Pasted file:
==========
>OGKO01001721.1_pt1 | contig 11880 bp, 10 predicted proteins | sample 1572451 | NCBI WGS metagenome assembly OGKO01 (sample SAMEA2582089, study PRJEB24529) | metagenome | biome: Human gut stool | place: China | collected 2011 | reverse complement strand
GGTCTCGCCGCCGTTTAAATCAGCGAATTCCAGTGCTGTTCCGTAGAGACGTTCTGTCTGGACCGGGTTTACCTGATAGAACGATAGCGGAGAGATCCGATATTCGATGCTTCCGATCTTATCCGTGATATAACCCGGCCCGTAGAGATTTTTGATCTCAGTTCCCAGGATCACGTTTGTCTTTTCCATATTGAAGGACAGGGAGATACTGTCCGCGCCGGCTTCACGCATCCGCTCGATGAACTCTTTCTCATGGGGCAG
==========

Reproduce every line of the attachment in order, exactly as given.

>OGKO01001721.1_pt1 | contig 11880 bp, 10 predicted proteins | sample 1572451 | NCBI WGS metagenome assembly OGKO01 (sample SAMEA2582089, study PRJEB24529) | metagenome | biome: Human gut stool | place: China | collected 2011 | reverse complement strand
GGTCTCGCCGCCGTTTAAATCAGCGAATTCCAGTGCTGTTCCGTAGAGACGTTCTGTCTGGACCGGGTTTACCTGATAGAACGATAGCGGAGAGATCCGATATTCGATGCTTCCGATCTTATCCGTGATATAACCCGGCCCGTAGAGATTTTTGATCTCAGTTCCCAGGATCACGTTTGTCTTTTCCATATTGAAGGACAGGGAGATACTGTCCGCGCCGGCTTCACGCATCCGCTCGATGAACTCTTTCTCATGGGGCAG